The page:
Just One More for the Road

I have never been someone who can travel the world with a paper bag filled with nothing but a toothbrush and a spare set of underwear.

By | Fri 29 Oct 2010

Hello. My name’s Phil and I am a bagoholic.

The first stage of recovery is admitting there is a problem. So for the record, I am addicted to bags. Not handbags or suitcases, but for years, I was on an obsessive quest for the ultimate travelling bag that served both business and pleasure.

Being a bagoholic is the same principle as an alcoholic except your liver tends to be safer even if your back is not. When I was working, I was able to feed my habit and bags were bought and discarded way too frequently. To be clear, discarded meant stored for future use. Like someone remembering an old lover, the wheelie of ’97 would sometimes be rolled out for an overnight stay in Singapore some ten years later.

But no longer. Apart from being broke, a recent move to a house that has the storage space of a haddock meant that my wonderful travelling partners had to go. Of course, Mrs. D was totally supportive.

“Sort out your crap” she said, a week before we moved.

An impassioned speech to move them all fell on deaf ears. I even tried pointing out that she had many more handbags than was necessary to which she replied, “That’s different. You want me to look good when we go out don’t you?”

I took off my glasses and said, “well this always works for me” as she disappeared into a wall of fuzziness. It was to no avail and I was forced to move quickly to avoid the left hook.

Marched into the spare bedroom, I was made to sort through my lovelies. I was allowed to keep three but making the decision which ones were going to be thrown difficult. Mrs. D stood behind me offering encouragement whenever I showed hesitation.

“Stop mucking about and get on with it!” she’d cry as my hands lingered longer than she thought appropriate. I could remember the trips I had with each bag; the Mexican Tequila Incident of ’97; the getting shouted at by angry Korean customers in ’03; the new contract in Taiwan of ’06; all had memories but now, most had to go.

My problem started innocently enough. Many years ago, all you needed when you travelled somewhere on business was a good book or two to pass the time in the evenings. Then laptops came along and had to be lugged with you wherever you went. Weighing the same as a small car, the bag started to become important to help you move around sans hernia.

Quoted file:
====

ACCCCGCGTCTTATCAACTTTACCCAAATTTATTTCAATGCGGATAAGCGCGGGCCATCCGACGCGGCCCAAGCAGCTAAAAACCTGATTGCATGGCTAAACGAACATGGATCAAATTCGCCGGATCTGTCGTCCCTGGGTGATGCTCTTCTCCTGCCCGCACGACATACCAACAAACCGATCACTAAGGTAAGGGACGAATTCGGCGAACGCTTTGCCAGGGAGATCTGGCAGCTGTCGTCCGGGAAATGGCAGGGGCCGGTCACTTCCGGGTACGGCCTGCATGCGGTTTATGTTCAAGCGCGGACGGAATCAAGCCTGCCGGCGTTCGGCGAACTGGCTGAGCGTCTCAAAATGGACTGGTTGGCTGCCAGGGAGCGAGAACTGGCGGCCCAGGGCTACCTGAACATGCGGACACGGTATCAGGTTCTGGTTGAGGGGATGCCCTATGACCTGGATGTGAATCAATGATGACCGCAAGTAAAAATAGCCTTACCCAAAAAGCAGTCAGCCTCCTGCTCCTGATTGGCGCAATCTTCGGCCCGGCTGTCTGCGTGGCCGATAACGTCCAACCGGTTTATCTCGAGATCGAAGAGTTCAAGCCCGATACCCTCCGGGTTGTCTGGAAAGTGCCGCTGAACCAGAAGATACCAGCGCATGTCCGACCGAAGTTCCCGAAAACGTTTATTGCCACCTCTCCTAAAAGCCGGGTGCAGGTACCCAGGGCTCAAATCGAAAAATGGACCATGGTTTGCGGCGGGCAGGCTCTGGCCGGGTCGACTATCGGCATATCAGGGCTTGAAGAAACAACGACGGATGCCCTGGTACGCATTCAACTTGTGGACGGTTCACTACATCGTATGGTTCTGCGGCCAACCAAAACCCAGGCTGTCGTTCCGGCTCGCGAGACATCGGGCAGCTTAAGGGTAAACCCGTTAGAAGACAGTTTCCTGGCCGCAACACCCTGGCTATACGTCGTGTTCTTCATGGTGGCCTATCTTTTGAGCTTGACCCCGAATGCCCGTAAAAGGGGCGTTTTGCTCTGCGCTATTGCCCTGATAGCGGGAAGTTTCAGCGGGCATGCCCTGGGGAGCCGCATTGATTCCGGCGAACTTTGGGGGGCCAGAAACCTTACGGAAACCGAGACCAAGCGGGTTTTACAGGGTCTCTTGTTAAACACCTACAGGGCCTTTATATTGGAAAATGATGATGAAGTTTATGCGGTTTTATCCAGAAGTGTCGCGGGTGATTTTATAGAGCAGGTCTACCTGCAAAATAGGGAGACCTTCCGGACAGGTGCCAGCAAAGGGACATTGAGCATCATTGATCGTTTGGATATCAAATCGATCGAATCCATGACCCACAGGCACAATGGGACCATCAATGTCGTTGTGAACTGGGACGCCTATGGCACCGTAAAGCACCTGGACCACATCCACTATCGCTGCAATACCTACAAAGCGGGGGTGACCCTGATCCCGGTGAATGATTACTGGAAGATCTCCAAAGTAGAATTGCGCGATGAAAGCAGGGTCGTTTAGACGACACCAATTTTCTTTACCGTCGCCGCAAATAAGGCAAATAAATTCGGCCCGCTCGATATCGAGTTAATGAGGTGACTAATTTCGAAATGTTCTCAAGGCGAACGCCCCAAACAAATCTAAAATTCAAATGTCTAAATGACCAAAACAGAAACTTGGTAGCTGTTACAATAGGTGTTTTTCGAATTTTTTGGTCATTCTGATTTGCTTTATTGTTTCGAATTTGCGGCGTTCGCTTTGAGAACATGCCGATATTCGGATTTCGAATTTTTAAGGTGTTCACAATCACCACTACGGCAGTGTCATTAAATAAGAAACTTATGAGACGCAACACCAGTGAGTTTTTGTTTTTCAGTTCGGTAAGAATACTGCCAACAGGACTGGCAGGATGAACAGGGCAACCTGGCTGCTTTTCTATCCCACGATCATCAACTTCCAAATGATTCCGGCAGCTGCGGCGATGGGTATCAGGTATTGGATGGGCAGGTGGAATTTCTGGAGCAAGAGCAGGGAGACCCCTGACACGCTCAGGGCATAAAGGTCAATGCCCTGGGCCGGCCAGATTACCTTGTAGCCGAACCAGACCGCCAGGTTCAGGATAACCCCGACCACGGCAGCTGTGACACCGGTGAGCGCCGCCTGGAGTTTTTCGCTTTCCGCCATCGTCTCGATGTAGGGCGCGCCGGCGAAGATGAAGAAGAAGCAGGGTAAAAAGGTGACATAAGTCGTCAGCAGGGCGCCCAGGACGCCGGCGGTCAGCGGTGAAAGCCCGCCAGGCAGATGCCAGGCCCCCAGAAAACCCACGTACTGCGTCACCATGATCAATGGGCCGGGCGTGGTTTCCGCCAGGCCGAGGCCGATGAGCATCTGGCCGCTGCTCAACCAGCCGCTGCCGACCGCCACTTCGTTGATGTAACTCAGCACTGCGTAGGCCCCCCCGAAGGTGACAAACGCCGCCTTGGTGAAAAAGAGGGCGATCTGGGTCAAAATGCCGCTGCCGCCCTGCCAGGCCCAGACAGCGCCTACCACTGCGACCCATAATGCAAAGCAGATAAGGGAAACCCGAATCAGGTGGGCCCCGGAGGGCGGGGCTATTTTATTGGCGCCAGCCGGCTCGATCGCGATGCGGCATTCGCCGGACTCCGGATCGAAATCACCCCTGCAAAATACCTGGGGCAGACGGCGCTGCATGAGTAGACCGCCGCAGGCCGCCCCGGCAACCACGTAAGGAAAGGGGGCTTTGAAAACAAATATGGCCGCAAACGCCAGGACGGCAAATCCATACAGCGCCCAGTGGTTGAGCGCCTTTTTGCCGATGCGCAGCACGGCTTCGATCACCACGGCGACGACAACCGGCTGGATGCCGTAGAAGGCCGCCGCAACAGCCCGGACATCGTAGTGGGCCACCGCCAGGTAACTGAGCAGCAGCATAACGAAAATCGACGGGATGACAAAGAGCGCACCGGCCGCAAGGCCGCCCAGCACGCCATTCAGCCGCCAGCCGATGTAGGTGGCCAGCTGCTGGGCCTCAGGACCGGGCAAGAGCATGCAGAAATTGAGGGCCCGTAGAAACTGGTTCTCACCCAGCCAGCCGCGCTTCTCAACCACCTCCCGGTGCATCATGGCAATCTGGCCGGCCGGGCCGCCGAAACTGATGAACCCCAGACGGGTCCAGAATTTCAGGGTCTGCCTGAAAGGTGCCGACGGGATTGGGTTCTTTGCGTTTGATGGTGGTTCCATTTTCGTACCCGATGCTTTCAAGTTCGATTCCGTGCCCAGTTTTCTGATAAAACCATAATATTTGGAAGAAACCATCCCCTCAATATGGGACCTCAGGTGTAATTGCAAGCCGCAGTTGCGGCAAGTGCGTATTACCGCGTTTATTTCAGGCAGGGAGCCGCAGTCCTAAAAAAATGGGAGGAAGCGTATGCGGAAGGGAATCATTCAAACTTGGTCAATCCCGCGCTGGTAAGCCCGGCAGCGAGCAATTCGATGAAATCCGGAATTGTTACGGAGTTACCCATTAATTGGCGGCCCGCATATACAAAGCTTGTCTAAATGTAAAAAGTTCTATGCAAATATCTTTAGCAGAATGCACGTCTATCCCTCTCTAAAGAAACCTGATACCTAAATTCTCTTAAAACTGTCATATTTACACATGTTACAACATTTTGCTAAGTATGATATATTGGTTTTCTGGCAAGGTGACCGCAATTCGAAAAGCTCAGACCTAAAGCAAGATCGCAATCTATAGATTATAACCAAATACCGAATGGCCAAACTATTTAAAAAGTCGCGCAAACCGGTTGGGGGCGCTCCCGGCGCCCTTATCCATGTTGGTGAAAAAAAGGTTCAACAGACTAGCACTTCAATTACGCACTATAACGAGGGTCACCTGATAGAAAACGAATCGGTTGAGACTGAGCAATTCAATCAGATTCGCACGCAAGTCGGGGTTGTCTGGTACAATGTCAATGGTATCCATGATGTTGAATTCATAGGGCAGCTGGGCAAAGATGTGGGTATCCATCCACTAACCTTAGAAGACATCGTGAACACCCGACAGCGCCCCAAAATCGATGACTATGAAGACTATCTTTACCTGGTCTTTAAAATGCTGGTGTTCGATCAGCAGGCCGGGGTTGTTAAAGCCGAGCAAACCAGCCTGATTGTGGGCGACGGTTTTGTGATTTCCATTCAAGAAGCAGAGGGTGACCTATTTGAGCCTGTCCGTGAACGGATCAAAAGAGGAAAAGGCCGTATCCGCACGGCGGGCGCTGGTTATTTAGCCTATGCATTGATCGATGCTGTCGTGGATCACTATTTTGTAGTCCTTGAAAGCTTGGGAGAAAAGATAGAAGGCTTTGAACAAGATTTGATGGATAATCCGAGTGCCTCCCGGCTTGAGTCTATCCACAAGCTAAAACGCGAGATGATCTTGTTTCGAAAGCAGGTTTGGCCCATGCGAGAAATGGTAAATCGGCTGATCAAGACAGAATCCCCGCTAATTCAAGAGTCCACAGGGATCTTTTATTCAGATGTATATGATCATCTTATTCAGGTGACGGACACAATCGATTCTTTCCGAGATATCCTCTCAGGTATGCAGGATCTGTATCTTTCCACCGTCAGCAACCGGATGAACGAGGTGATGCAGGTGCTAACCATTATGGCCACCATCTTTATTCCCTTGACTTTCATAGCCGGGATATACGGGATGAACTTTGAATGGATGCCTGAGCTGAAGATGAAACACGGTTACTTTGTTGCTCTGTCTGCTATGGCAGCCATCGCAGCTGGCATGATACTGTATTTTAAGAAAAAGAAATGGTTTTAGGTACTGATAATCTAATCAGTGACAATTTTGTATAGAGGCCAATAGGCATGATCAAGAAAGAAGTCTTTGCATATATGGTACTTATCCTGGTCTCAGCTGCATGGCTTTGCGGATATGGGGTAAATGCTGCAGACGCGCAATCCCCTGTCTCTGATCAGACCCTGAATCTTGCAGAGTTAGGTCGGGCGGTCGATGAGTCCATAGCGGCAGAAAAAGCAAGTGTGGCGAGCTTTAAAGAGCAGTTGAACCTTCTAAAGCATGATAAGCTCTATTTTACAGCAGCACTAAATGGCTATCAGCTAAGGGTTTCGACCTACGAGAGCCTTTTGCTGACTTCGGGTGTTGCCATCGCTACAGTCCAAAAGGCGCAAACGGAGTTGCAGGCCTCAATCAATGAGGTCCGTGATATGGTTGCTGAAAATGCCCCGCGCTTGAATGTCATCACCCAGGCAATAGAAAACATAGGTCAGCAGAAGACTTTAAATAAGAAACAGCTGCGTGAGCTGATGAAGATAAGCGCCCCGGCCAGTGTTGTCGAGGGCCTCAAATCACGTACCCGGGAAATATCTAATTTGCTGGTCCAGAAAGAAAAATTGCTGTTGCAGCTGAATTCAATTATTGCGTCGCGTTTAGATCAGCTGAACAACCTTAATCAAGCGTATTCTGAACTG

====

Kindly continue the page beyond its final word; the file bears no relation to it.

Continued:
Then came mobile phones, MP3 players and portable games machines, each needing its own charger. Couldn’t put those in your suitcase; never knew when you might need to make a three-hour call waiting at an airport or listen to all nine thousand songs one after the other. Rediscovering photography didn’t help either. With the camera came lenses, flashguns, tripods and other associated paraphernalia. My need for the ultimate carryall became intense.

It didn’t matter that I didn’t use half of what I took with me. I have never been someone who can travel the world with a paper bag filled with nothing but a toothbrush and a spare set of underwear. I just needed all my stuff…and bags were my enabler.

I tried wheels. I tried backpacks. I tried hold-alls. With each, I would find a flaw on the next trip. The one I had was never enough. I even found myself buying suitcases when I arrived somewhere because I had ‘found a better bag’ on the way but simply couldn’t abandon the old one. Mrs. D just didn’t understand.

When I found myself in front of a budget airline check-in desk trying to pass off my 22 kg rucksack as weighing no more than a bag of sugar, it had gone too far. Unable to support it on my outstretched arm, it fell to the floor and burst open. As a lens rolled at the feet of the supervisor with whom I had been arguing, I knew I needed help.

Unemployment was part of the solution. I no longer had to travel and now had no money anyway. My dependency started to wane slightly. Mrs. D’s ‘cruel to be kind’ approach when we moved was also right, though I can never tell her that.

A small step every day is the secret. I can now stand in the luggage shop and not feel the need to touch anything. Although Mrs. D is always telling me to take my hands out of my pockets just in case I do. I am going to beat my bagoholism.

Oh no…I’ve just heard…D2 needs a new backpack for school…has to have lots of pockets…and compartments…the school bag to end all schoolbags…I know just the thing…Airport Plaza, here I come.

Daddy’s back!